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Minerva Gastroenterologica e Dietologica 2017 May 10

DOI: 10.23736/S1121-421X.17.02391-1


lingua: Inglese

Grading health claims by weight of evidence would make for a better-informed public

François A. ALLAERT 1, 2 , Jacques VANDERMANDER 3, Florent HERPIN 2, Gabrielle VENTURA 3

1 Chair for Health Claim Medical Evaluation, ESC Dijon, Dijon, France; 2 CEN Nutriment, Department of Clinical Research, Dijon, France; 3 Synadiet, Paris, France


In the European Regulation 1924/2006 (1) and especially its first recital; the evaluation of health claims (HC) by European Food Safety Agency (EFSA) was introduced so as “to ensure a high level of consumer protection, [and] give the consumer the necessary information to make choices in full knowledge of the facts…” Now, with 10 years of hindsight since the Regulation was adopted, it can be asked whether EFSA HC process of evaluation that led to a marginal number of accepted claims is consistent with this objective, not just for protecting consumers but for allowing them to decide freely and make informed choices. The aim of this paper is to demonstrate that the inclusion of a ranking of the weight of evidence in the assessment of EFSA’s scientific substantiation of HC would allow consumers to benefit from the very high standard of scientific evaluation performed by EFSA. The definition of standards of proof is a generalized practice and rests on the principle that evaluations of health practices should be understood in terms of descriptions ranging from formal proof from high‐power double‐blind placebo‐controlled studies to rankings based on the consensus views of experts or even agreement among professionals. Grading of weight of evidence – not of scientific expertise – is pervasive in all the recommendations or consensus meetings of health authorities or learned societies. This approach would stimulate research and product innovation as industrials would see a positive return on investment.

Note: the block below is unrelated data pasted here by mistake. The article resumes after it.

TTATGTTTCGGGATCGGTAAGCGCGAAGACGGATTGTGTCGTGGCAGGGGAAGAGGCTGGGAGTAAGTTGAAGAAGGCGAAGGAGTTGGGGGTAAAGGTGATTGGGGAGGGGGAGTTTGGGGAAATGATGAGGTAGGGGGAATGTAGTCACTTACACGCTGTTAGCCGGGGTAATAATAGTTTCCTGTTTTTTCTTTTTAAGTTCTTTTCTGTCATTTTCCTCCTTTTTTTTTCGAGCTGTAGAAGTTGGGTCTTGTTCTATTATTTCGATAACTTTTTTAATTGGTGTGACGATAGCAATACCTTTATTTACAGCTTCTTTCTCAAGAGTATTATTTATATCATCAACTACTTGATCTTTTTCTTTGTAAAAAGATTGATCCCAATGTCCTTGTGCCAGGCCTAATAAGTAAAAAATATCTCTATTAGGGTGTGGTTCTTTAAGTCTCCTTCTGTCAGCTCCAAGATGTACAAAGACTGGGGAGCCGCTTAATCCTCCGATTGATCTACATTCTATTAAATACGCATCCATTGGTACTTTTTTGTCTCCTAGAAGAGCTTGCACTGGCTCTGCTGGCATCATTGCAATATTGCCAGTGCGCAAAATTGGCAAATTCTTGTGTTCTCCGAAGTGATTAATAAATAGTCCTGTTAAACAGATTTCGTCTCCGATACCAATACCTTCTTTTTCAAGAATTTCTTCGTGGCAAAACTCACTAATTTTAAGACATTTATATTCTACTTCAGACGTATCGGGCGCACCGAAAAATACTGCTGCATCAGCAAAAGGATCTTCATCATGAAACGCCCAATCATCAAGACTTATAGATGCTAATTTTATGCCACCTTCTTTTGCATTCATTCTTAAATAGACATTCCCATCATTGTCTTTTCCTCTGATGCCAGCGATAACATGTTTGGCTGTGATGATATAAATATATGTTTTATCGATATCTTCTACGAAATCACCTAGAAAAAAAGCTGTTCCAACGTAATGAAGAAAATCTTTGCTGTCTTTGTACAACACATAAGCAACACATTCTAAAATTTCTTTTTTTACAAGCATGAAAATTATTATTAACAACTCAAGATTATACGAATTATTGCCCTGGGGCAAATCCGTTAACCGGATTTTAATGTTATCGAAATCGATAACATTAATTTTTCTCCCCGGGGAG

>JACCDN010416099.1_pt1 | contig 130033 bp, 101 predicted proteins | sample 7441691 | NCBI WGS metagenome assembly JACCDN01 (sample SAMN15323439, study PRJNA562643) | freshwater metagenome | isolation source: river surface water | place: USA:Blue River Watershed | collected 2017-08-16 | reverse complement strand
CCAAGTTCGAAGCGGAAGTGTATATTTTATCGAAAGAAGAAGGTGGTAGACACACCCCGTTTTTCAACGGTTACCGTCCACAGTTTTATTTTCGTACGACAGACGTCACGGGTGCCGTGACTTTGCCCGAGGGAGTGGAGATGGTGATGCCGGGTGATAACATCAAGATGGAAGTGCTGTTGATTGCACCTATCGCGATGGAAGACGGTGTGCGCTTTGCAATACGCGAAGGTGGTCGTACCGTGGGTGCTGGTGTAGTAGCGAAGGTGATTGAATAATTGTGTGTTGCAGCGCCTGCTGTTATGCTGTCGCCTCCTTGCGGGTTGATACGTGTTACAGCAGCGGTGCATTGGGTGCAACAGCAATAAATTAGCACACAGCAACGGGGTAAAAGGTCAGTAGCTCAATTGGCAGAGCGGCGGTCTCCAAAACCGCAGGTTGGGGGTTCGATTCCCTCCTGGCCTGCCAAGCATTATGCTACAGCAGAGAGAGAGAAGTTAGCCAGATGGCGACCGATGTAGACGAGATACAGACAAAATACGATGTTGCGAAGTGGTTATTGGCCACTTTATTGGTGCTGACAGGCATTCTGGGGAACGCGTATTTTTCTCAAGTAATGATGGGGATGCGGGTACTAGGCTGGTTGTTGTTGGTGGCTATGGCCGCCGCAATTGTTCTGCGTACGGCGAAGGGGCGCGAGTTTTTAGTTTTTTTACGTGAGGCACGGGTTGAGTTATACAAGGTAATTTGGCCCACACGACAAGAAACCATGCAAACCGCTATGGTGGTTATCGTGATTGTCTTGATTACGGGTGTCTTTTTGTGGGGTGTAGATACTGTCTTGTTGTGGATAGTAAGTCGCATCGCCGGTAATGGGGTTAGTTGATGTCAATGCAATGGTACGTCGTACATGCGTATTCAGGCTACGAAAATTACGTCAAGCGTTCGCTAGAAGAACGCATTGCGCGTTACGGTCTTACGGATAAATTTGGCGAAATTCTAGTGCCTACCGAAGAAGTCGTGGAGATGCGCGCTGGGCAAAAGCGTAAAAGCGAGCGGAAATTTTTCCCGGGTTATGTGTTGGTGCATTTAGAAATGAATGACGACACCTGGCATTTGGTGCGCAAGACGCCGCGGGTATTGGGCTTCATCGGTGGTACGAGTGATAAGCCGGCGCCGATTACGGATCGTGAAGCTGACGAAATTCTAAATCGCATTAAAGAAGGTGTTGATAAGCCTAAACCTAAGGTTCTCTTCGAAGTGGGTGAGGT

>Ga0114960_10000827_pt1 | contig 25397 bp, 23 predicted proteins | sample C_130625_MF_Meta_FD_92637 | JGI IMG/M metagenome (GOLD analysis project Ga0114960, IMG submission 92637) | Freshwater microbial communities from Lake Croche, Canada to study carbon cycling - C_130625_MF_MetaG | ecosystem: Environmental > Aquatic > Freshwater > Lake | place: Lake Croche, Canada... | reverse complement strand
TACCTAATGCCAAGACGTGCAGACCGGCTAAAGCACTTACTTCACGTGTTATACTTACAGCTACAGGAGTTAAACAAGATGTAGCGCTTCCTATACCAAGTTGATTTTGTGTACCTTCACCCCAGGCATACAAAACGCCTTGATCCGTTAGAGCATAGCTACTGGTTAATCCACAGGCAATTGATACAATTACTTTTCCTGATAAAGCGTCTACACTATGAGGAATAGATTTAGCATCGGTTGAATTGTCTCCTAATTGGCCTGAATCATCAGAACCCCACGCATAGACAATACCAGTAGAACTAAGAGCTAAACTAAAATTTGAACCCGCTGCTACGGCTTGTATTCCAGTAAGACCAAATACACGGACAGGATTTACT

KEY WORDS: Clinical trials - European regulation - Health claims - Nutrition

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